Many of Skyrim's delights are the touches that occur outside of the action. Citizens go about their daily lives, selling their wares in shops during the day and closing down at night to hang out in the pub or head home to rest. Under some circumstances, they may comment on your rancid breath or remark on how sickly you seem to look. Children run up and down the streets; one may even ask for you to stop a bully from picking on him. Citizens move somewhat stiffly, but with more grace than in previous Elder Scrolls games. Before, conversations brought the world to a halt and focused the camera on some character's waxy face. In Skyrim, certain dialogues limit the camera and temporarily paralyze you in place, but overall, conversations feel more organic than before--a nice improvement that enhances your sense of immersion.
Skyrim also uses scattered books and references to enthrall you. You may not be a big fan of reading books in role-playing games, but even so, you should make an effort here. If you don't feel like reading up on Tamriel's rich history each time you find a volume, grab it and read it later--there are a lot of narrative tidbits that deserve to be read. Elder Scrolls fans will appreciate nods to events in prior games, and everyone can enjoy the bite-size tales contained therein, about vampires, noble heroes, and gods that bestow their blessings on their followers. Skyrim takes place hundreds of years after the events of Oblivion, and organizations you might remember have been restructured or are shadows of their former selves. But Tamriel's history is threaded throughout Skyrim's fabric, and some quests, such as one that begins with an invitation to a faraway museum, are great reminders of past misfortunes that the world has not forgotten.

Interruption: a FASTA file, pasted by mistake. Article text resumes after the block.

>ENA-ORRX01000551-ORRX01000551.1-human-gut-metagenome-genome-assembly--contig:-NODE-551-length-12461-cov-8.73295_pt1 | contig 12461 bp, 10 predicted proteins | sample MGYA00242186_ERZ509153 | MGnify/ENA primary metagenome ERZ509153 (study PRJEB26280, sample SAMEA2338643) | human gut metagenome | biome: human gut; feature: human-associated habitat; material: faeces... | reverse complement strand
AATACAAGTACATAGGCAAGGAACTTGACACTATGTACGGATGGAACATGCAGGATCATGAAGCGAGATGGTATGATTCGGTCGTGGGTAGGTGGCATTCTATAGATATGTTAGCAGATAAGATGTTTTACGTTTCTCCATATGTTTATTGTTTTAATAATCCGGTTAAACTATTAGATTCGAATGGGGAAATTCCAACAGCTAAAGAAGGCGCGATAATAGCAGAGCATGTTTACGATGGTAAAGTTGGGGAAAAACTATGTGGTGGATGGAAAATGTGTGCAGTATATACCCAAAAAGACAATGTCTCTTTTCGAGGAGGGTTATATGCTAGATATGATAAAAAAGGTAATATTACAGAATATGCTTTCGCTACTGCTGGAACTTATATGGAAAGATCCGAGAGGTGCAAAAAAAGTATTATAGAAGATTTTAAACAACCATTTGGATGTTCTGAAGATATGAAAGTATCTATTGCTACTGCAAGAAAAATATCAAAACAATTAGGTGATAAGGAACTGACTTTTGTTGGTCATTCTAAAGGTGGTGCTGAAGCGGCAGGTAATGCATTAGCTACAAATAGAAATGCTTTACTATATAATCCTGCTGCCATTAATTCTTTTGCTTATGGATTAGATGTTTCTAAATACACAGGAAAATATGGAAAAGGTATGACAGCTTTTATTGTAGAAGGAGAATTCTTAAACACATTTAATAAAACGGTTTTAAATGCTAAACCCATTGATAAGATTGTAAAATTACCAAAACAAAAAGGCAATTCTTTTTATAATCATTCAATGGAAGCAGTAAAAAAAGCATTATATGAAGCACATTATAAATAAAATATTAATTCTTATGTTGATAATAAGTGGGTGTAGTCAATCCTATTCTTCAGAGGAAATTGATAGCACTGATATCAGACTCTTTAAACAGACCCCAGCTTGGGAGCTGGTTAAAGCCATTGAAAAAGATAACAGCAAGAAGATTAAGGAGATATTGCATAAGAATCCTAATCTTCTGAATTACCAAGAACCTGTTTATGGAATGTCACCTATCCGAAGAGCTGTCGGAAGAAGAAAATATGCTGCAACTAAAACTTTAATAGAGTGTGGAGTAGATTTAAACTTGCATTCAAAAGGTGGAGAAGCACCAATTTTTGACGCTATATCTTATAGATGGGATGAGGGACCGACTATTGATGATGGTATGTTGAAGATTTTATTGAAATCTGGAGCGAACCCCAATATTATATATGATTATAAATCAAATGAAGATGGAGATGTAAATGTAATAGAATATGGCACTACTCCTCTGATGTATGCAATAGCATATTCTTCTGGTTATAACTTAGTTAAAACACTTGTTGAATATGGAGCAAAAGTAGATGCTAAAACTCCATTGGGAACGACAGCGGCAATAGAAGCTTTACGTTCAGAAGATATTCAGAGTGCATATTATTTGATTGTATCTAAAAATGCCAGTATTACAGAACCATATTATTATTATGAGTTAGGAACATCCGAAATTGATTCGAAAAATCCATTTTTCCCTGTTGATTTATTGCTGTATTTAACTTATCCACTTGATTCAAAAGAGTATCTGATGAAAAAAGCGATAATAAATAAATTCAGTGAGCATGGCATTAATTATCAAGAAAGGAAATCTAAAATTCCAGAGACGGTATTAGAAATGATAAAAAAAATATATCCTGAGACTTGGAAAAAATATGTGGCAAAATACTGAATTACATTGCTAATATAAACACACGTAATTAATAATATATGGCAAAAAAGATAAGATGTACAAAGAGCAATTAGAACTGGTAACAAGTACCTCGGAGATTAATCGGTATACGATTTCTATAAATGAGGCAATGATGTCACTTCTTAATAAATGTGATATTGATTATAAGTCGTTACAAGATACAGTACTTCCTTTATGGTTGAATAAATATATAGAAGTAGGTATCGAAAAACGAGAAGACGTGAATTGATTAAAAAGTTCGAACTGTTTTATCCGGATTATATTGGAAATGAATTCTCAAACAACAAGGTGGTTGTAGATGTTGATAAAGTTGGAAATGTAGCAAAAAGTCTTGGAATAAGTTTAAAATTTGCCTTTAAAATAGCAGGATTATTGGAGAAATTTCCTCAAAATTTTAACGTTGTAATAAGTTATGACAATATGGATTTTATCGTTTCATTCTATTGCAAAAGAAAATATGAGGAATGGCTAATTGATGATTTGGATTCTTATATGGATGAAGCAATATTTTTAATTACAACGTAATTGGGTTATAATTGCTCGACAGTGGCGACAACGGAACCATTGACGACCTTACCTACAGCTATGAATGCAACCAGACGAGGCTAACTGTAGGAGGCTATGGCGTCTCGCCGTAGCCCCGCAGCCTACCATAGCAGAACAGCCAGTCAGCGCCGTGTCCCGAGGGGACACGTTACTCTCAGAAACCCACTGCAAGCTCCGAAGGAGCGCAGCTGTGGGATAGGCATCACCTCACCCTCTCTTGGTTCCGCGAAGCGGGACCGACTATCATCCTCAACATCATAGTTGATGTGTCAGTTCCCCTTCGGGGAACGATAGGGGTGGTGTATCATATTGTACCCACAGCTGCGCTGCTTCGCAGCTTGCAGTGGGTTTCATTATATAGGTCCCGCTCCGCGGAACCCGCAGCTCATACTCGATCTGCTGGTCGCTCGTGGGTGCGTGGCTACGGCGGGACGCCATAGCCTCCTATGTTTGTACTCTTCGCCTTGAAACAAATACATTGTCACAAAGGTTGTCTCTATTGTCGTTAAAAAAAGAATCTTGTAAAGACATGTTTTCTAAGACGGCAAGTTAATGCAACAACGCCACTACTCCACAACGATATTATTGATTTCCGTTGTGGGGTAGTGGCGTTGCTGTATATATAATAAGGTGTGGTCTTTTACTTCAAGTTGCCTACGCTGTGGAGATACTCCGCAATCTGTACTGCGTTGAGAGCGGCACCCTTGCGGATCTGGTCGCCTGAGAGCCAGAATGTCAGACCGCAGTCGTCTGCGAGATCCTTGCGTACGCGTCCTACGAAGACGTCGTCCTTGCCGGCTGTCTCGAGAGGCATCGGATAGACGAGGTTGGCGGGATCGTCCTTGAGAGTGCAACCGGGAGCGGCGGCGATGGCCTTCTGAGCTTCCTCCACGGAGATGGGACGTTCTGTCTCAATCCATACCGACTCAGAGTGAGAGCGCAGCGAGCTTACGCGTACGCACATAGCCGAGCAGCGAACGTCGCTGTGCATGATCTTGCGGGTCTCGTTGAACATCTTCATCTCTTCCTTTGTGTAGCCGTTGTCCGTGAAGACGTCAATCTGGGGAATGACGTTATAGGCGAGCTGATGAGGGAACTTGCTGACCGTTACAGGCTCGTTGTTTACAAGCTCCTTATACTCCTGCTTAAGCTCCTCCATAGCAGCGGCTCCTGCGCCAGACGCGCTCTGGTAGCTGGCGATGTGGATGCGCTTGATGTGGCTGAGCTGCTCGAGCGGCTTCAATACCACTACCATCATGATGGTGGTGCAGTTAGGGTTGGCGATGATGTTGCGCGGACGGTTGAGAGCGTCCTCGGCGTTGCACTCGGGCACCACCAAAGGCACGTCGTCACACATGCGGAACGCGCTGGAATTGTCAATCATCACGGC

It's a pity that Skyrim often breaks the immersion it tries so hard to create, in ways both minor and major. Some bizarre details are simply annoying. A character might initiate conversation through the ceiling. The chatter of nearby characters could drown out important story exposition. Two shopkeepers standing next to each other may be voiced by the same actor and repeat the same lines. A dragon skeleton might disappear and then later drop out of the sky in a new location. A dragon could get stuck in place, flailing about in the geometry in a mess of wings and tail. For that matter, you could get stuck in the environment, maybe just by walking into a corner, which forces you to either quick-travel to a different location (if you're lucky enough to be outdoors) or load a save game. The game runs elegantly at highest settings on a properly equipped PC, though you could experience a crash to desktop or two. The question isn't whether you will experience anomalies--it's a given. The question is: which ones and how many?
If you've played previous Elder Scrolls games, glitches and oddities don't come as a surprise. Nevertheless, Skyrim comes in a year graced with multiple quality RPGs that feature tighter combat, fewer bugs, better animations, and so forth. But to be fair, none of those games are endowed with such enormity. Yet The Elder Scrolls V: Skyrim doesn't rely on sheer scope to earn its stripes. It isn't just that there's a lot to do: it's that most of it is so good. Whether you're slashing a dragon's wings, raising the dead back to life, or experimenting at the alchemy table, Skyrim performs the most spectacular of enchantments: the one that causes huge chunks of time to vanish before you know it.